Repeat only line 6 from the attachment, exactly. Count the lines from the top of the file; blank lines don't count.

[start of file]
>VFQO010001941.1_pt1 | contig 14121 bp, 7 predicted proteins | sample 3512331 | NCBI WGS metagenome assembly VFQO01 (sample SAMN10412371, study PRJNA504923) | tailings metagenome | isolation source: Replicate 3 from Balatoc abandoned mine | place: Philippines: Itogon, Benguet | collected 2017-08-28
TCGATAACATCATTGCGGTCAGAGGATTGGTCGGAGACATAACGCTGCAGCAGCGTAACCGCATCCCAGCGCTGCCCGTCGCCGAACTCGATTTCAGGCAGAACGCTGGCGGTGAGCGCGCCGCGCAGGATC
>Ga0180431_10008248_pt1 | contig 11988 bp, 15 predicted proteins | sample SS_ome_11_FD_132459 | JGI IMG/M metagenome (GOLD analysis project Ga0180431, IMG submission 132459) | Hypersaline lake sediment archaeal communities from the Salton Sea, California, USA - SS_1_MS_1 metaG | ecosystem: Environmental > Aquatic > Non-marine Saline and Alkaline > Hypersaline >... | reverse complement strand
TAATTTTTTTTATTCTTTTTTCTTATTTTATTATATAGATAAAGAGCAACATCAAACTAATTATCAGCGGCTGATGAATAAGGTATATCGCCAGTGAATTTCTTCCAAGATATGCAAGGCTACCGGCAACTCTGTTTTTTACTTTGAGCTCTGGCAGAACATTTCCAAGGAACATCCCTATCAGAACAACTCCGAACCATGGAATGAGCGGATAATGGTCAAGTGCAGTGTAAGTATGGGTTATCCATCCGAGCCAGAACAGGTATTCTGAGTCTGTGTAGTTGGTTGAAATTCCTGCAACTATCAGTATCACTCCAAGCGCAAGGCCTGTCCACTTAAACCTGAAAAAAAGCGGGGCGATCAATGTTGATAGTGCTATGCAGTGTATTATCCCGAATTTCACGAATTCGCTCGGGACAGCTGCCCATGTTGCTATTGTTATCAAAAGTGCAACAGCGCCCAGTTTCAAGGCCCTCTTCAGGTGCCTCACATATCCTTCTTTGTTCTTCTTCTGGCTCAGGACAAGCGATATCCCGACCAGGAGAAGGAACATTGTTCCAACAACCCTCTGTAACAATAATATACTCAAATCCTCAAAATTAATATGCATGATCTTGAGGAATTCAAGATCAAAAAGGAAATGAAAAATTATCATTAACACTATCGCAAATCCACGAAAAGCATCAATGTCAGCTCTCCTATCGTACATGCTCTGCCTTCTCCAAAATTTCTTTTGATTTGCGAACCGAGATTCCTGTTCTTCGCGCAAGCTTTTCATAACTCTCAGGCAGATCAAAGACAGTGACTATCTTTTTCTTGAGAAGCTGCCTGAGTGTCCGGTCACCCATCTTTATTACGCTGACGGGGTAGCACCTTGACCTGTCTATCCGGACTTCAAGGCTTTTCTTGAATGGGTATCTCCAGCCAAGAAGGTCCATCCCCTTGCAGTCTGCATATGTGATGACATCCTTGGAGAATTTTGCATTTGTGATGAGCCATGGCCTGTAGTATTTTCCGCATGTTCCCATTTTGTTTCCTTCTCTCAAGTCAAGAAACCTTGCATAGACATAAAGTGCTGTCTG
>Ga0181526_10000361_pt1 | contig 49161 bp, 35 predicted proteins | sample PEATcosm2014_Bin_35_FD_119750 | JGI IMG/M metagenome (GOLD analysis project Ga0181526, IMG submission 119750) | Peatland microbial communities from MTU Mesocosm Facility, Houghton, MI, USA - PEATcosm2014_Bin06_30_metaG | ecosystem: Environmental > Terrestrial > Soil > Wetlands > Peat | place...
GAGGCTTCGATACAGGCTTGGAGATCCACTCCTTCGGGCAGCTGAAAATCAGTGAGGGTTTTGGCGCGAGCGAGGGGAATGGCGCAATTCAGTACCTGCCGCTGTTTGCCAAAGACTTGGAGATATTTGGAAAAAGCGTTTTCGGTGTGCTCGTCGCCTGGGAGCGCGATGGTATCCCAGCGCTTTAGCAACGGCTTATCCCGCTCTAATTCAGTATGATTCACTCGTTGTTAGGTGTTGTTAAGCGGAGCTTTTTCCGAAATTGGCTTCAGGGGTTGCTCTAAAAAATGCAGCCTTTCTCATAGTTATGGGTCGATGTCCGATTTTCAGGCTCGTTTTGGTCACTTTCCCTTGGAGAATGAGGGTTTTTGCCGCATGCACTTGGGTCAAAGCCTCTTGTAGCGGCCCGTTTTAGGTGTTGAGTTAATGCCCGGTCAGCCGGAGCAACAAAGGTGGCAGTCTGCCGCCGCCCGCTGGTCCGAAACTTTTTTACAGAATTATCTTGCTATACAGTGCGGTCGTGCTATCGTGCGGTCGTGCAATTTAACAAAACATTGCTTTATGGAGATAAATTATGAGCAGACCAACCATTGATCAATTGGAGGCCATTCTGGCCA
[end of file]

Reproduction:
GAGGCTTCGATACAGGCTTGGAGATCCACTCCTTCGGGCAGCTGAAAATCAGTGAGGGTTTTGGCGCGAGCGAGGGGAATGGCGCAATTCAGTACCTGCCGCTGTTTGCCAAAGACTTGGAGATATTTGGAAAAAGCGTTTTCGGTGTGCTCGTCGCCTGGGAGCGCGATGGTATCCCAGCGCTTTAGCAACGGCTTATCCCGCTCTAATTCAGTATGATTCACTCGTTGTTAGGTGTTGTTAAGCGGAGCTTTTTCCGAAATTGGCTTCAGGGGTTGCTCTAAAAAATGCAGCCTTTCTCATAGTTATGGGTCGATGTCCGATTTTCAGGCTCGTTTTGGTCACTTTCCCTTGGAGAATGAGGGTTTTTGCCGCATGCACTTGGGTCAAAGCCTCTTGTAGCGGCCCGTTTTAGGTGTTGAGTTAATGCCCGGTCAGCCGGAGCAACAAAGGTGGCAGTCTGCCGCCGCCCGCTGGTCCGAAACTTTTTTACAGAATTATCTTGCTATACAGTGCGGTCGTGCTATCGTGCGGTCGTGCAATTTAACAAAACATTGCTTTATGGAGATAAATTATGAGCAGACCAACCATTGATCAATTGGAGGCCATTCTGGCCA